Amber Alerts and Code Adam Alerts
By Aaron Larson
An Amber Alert is a notice to motorists about a child who has potentially been kidnapped. Notices are distirubed by television, radio, the Internet, and highway signs, to notify the public when a child is abducted. Some people will also receive notices through their pagers or cellular phones. An Amber Alert notice provides details about the abducted child and, when possible, information about a suspect's vehicle.
The Amber Alert system is named after Amber Hagerman, a nine-year-old Texas girl who was kidnapped in 1996, while riding her bicycle in her neighborhood. Four days later, she was found dead. "AMBER" is now an acronym for "America's Missing Broadcast Emergency Response".
The advantage of the Code Amber system is that shortly after a suspected kidnapping, thousands of motorists will be on notice with information about the suspect, and can notify the police with their observations of any suspicious vehicles or activity. As more than seventy percent of children who are killed by their kidnappers are murdered within three hours of their disappearance, prompt and effective action can be crucial. This system is credited with the rescue of a number of children, including a two-year-old Texas girl who was returned to her mother after her father took her away at gunpoint.
A Code Adam alert is a notice distributed through a building where a child is found to be missing, which triggers a system of securing the premises and systematically searching for the missing child. A good description of the child is relayed to individuals throughout the organization, who monitor doors and parking lots to make sure that no child matching the description wanders out alone, or is removed from the premises by an inappropriate person. Many governments have created Code Adam systems for public buildings, and some major retailers have similarly created Code Adam systems.
Although there is some dispute as to the origin of the name, the most common account is that Code Adam alerts are named after six-year-old Adam Walsh, who was murdered following his abduction from a shopping mall in 1981. Adam's father, John Walsh, subsequently advocated for better police response in kidnapping cases, and later hosted the television series, "America's Most Wanted".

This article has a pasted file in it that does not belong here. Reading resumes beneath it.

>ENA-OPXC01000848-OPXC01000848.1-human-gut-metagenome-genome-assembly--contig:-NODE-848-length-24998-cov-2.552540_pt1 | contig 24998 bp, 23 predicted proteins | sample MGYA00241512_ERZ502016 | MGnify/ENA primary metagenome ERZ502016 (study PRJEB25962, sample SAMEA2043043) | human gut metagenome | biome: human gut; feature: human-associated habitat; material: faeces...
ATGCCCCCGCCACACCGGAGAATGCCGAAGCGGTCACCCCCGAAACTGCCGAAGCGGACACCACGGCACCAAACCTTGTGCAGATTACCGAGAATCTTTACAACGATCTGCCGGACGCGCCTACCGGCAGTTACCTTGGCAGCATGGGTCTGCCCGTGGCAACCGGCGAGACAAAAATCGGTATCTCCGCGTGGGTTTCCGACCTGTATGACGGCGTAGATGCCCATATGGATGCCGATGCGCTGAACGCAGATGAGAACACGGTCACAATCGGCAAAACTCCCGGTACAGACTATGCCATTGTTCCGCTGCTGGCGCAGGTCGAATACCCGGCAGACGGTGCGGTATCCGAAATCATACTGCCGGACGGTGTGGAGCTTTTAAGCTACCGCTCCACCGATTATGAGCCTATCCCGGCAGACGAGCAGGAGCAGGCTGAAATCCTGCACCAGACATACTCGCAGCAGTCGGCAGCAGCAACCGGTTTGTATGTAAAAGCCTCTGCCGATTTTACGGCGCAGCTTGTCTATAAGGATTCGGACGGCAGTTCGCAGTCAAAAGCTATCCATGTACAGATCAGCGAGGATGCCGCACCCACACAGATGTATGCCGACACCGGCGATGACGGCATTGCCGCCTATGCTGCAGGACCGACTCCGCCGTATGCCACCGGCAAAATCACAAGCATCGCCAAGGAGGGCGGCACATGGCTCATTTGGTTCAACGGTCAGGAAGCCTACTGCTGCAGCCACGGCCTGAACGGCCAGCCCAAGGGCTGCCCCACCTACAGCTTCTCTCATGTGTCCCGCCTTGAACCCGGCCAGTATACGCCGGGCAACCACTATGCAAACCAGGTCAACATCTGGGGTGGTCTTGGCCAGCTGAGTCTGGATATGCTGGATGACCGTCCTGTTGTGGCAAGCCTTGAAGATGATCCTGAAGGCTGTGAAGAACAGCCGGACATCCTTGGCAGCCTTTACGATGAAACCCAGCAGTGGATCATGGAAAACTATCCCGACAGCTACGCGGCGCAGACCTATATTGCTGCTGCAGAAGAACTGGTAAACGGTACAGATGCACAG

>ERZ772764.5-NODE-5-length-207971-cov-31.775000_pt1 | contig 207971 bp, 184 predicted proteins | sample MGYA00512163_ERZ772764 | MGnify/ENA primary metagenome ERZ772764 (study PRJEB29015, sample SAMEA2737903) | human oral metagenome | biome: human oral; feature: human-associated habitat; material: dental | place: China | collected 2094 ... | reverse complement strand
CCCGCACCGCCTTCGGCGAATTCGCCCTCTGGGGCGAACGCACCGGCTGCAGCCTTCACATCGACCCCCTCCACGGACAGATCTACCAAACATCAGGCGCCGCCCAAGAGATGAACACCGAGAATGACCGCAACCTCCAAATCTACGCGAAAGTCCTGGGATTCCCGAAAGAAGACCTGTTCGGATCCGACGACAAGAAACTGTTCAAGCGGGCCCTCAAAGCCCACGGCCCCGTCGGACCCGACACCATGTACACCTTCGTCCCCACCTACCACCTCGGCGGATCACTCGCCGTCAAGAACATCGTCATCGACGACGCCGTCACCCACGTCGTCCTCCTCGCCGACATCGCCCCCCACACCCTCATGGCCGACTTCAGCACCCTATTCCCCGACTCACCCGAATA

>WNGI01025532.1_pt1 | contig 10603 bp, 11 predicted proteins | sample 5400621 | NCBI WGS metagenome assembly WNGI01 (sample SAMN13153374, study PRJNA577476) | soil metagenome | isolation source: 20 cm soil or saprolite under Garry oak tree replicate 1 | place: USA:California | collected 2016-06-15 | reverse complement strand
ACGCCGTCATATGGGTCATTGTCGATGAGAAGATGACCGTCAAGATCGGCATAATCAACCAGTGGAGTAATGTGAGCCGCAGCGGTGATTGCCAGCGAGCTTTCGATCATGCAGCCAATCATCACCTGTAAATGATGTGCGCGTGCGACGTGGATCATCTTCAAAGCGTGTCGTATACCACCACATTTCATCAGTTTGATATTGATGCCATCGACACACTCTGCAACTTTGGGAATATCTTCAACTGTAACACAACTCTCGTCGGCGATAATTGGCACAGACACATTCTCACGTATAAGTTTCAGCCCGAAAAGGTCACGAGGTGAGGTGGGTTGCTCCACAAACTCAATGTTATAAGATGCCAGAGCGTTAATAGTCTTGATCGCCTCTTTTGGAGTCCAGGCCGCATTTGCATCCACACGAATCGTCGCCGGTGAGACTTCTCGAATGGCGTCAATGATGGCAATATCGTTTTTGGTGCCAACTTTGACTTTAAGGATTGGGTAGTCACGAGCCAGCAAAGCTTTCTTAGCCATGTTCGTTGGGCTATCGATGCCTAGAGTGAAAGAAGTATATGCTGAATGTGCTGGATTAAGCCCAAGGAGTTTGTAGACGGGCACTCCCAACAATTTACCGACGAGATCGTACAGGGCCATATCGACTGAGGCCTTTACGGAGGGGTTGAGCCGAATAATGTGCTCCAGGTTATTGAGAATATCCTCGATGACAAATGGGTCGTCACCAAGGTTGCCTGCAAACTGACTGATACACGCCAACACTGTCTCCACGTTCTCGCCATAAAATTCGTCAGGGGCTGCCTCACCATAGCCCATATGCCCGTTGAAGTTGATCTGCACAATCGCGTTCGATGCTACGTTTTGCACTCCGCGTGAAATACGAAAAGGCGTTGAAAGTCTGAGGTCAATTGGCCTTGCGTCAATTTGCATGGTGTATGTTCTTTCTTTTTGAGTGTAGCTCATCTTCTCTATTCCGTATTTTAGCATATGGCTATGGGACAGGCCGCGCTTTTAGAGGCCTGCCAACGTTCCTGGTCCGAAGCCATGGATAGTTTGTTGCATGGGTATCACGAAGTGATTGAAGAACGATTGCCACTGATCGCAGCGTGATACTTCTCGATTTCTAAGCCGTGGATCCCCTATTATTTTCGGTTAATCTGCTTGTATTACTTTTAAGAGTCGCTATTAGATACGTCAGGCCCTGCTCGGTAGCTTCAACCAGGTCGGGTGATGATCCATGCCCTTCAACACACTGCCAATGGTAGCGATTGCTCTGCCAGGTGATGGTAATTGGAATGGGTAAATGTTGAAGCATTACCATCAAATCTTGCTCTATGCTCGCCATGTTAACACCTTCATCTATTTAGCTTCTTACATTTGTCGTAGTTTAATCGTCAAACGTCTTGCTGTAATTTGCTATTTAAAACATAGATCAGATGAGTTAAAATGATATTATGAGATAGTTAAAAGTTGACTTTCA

Obviously, there is great advantage in creating a system which prevents a kidnapping from being successfully completed, and that is the ultimate goal of the Code Adam system.
There is a potential downside to public alert systems, which could arise in the even that they are overused. Just like the story of "The Boy Who Cried Wolf", if the public becomes accustomed to Amber Alerts or Code Adam Alerts to the point of ignoring the information, people may not respond to them. Additionally, there must be sufficient useful information about the child or suspect to make helpful the involvement of the public. Although more than 800,000 children are reported missing each year, but the majority of them are runaways or have been taken by a parent or relative. At the same time, acting on concerns about overuse carries its own risk, in that an Alert may not be issued in a case where it might help rescue a child.
To help avoid problems with overuse and underuse, the National Center for Missing and Exploited Children has created criteria for the police to use when screening a report of a missing child for possible use of the Amber Alert system, including:
- Law enforcement has confirmed that a child has been abducted;
- The law enforcement agency believes that the circumstances surrounding the abduction indicate that the child is in danger of serious bodily harm or death; and
- There is enough descriptive information about the child, suspected abductor, and/or the suspect's vehicle to believe that an immediate broadcast alert will help.
There is also a cost associated with equipment and training associated with the Amber Alert system, although most people will find the cost acceptable.
There are fewer problems with a "Code Adam"-type system, which is more likely to involve store or government employees than to involve members of the public. The employees typically receive training in an established procedure, permitting a prompt response to reports of missing children.
Copyright © 2000 - 2011 Aaron Larson. All rights reserved. No portion of this article may be reproduced without the express written permission of the copyright holder. If you believe you may lawfully use a quotation, excerpt or paraphrase of this article under the Fair Use exception to copyright law, except as otherwise authorized by the author of the article, you must cite this article as a source for your work and include a link back to the original article from any online materials that incorporate or are derived from the content of this article.